failure to prosecute criminals, and by repeatedly letting offending institutions off the hook for the crimes, is perhaps the most damaging thing that has happened since the so-called Patriot Act.

              By allowing corruption at the very heart of the machinery that is supposed to generate capital for productive investment to actually thrive, useful investment will be limited, more people will suffer for longer and the economy will remain a hollowed out shell. We may actually be in for a slide that lasts longer than the decade being projected as a result.

              •  Patriot Act = Repeal the Fourth Amendment. (1+ / 0-)
                Recommended by:

                What else ?

                And "generating capital for productive investment" is indeed the core of the problem. The U.S. economy operates on a rough 4%-Gets-4% Rule.

                4% personal savings going back into on-shore American investment GETS you to a 4% unemployment rate.

                The Bush years saw The Fed and the Federal budget force savings down below 2% for all of 2001-2008.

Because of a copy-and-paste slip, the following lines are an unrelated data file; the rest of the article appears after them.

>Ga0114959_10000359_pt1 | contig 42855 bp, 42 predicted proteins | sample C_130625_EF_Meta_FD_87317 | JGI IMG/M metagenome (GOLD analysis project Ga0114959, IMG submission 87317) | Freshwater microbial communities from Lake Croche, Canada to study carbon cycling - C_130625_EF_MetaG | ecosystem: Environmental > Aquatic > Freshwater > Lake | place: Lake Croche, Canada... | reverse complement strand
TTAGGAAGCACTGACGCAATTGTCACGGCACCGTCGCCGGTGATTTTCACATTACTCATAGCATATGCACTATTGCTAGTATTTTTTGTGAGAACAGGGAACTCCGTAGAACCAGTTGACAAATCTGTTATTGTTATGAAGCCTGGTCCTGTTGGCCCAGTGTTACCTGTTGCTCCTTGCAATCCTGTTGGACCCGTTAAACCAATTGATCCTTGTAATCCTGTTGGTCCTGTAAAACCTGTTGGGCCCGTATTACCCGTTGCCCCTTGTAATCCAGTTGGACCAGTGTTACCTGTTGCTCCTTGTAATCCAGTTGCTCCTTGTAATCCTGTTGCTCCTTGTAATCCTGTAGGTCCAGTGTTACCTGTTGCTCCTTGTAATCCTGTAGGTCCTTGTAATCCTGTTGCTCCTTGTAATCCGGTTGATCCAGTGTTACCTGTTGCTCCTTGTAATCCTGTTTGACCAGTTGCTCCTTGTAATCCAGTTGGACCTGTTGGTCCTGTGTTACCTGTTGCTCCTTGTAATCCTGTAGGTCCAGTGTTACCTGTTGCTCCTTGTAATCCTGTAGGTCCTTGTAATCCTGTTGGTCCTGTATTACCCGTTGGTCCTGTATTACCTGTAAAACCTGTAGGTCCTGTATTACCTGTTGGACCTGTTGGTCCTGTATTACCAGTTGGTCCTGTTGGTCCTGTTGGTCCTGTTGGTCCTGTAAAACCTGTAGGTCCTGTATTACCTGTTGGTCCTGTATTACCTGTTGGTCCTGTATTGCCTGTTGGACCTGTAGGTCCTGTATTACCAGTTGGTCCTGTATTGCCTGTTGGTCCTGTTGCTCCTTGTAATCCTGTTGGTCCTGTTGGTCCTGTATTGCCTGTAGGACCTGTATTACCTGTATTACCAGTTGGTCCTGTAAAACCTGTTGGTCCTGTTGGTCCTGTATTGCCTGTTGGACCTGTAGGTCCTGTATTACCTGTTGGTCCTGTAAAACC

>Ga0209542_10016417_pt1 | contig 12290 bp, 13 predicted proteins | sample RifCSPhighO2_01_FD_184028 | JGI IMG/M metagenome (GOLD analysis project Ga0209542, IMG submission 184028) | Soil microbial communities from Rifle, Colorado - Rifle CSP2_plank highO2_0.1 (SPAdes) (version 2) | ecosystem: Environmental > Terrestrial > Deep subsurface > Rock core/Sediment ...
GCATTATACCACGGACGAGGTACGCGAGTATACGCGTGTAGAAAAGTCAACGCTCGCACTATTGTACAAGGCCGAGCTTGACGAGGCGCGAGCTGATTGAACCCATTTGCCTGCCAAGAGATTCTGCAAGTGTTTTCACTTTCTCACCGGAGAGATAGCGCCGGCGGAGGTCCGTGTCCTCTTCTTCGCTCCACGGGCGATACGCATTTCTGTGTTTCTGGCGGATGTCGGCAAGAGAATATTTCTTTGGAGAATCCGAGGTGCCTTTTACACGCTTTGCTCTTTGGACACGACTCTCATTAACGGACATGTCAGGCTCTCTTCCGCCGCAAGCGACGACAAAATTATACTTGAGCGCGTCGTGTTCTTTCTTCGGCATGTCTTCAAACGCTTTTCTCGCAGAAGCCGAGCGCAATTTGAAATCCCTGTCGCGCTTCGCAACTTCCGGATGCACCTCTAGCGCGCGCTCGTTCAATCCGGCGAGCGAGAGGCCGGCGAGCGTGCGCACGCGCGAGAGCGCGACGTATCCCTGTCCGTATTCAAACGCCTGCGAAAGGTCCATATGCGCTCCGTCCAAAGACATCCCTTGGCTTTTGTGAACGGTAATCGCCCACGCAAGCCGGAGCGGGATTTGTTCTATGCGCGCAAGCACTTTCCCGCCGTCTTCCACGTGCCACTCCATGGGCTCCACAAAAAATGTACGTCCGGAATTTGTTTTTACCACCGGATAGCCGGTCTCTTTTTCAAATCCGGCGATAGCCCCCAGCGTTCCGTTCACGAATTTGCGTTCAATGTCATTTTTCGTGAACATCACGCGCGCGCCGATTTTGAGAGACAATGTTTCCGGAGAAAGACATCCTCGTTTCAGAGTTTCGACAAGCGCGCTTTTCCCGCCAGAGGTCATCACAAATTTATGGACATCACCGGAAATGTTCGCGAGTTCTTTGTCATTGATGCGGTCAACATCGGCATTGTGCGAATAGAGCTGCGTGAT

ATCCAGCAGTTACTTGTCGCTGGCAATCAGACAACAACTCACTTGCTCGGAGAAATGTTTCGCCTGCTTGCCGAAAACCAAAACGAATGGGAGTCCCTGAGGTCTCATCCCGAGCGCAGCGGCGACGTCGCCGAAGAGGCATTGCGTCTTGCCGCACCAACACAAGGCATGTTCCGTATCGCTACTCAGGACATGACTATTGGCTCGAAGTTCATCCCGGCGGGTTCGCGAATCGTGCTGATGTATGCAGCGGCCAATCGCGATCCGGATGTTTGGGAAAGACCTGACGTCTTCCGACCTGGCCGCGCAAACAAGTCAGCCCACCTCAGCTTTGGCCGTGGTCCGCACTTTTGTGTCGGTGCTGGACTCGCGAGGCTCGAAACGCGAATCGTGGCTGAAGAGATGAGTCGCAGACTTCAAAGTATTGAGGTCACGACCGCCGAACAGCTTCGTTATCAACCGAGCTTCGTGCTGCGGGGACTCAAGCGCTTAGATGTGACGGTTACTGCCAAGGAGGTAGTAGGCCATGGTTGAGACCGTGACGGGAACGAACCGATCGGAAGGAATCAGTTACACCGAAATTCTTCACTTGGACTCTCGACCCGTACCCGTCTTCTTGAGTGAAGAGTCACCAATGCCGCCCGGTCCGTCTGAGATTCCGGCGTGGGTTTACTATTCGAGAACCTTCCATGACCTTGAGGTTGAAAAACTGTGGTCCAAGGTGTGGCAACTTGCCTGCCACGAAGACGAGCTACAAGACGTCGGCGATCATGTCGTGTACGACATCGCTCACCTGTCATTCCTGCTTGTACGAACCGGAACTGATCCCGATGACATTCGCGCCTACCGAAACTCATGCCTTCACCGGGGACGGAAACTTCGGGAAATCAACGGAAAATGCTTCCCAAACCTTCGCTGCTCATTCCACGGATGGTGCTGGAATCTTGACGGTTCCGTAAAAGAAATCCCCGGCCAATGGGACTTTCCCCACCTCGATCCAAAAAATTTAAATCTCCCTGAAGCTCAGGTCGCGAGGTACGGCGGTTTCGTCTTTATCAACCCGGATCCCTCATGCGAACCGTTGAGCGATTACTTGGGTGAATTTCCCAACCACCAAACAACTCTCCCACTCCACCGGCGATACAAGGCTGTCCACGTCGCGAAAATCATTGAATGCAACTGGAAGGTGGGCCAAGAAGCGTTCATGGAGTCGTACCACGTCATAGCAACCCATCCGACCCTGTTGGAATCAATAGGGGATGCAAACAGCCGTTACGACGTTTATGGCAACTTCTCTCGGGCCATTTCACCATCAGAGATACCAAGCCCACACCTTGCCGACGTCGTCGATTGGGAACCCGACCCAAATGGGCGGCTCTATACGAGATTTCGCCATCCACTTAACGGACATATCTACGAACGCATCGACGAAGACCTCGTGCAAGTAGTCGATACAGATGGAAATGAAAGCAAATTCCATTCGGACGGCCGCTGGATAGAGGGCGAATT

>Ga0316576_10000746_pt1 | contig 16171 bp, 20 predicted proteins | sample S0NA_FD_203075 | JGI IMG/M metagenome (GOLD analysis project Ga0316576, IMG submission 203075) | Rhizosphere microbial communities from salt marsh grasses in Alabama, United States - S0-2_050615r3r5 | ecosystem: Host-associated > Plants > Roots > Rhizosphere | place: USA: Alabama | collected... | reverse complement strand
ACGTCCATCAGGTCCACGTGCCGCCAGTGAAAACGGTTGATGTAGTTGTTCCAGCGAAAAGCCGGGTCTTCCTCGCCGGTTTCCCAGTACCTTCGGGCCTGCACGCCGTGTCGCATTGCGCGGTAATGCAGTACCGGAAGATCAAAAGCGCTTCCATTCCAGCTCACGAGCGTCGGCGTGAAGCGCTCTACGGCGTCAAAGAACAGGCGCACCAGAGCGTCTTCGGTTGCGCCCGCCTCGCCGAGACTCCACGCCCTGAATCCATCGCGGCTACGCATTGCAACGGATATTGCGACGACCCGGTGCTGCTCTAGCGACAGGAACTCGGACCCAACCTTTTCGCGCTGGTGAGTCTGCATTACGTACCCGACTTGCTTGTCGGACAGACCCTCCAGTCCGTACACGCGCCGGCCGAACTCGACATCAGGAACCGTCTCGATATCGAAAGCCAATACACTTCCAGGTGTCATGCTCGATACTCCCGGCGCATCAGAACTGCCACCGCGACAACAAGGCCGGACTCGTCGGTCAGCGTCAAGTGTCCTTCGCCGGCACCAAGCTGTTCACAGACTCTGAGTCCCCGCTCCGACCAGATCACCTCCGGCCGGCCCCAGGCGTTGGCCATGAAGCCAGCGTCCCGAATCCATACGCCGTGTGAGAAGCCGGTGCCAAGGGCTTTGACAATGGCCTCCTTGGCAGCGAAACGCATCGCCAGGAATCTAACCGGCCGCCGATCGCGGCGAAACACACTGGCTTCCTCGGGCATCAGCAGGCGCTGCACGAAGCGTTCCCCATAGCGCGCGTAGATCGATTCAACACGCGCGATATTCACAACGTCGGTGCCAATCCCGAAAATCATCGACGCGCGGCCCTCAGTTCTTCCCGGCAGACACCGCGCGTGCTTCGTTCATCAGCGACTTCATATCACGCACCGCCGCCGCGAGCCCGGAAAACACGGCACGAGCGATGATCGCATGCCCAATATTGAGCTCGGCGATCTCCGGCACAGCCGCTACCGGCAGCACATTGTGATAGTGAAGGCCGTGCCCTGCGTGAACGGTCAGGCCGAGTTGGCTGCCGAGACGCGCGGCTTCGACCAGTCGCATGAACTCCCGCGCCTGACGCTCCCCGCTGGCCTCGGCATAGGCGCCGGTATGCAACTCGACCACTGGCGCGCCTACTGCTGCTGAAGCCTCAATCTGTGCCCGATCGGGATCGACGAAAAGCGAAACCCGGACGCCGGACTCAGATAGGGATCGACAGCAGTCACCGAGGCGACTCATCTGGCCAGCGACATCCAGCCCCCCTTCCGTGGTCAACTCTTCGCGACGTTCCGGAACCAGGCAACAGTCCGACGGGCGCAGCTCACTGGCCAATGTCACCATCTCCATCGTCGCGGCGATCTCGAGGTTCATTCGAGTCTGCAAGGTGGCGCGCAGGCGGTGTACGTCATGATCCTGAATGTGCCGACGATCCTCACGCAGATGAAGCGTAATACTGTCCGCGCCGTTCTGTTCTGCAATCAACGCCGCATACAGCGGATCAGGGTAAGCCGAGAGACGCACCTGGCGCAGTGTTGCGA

So of course we have extended, deep unemployment. Savings are back up, somewhat, for 2009-2011, but it's one helluva hole to dig out of.

                St. Louis Fed for the research docs......

                Angry White Males + Crooks + Personality Disorder psychos + KKKwannabes + "Unborn Child" church folk =EQ= The Republicans

                by vets74 on Fri Sep 02, 2011 at 06:41:01 AM PDT

                [ Parent ]

                •  Well said. It occurs to me that one cannot (0+ / 0-)

                  really call ours a capitalist economy any longer, since there seems little willingness on the part of Wall Street to actually invest in real, productive assets. Instead the emphasis is on index funds, CDS swaps and other financial instruments that don't contribute to productivity at all.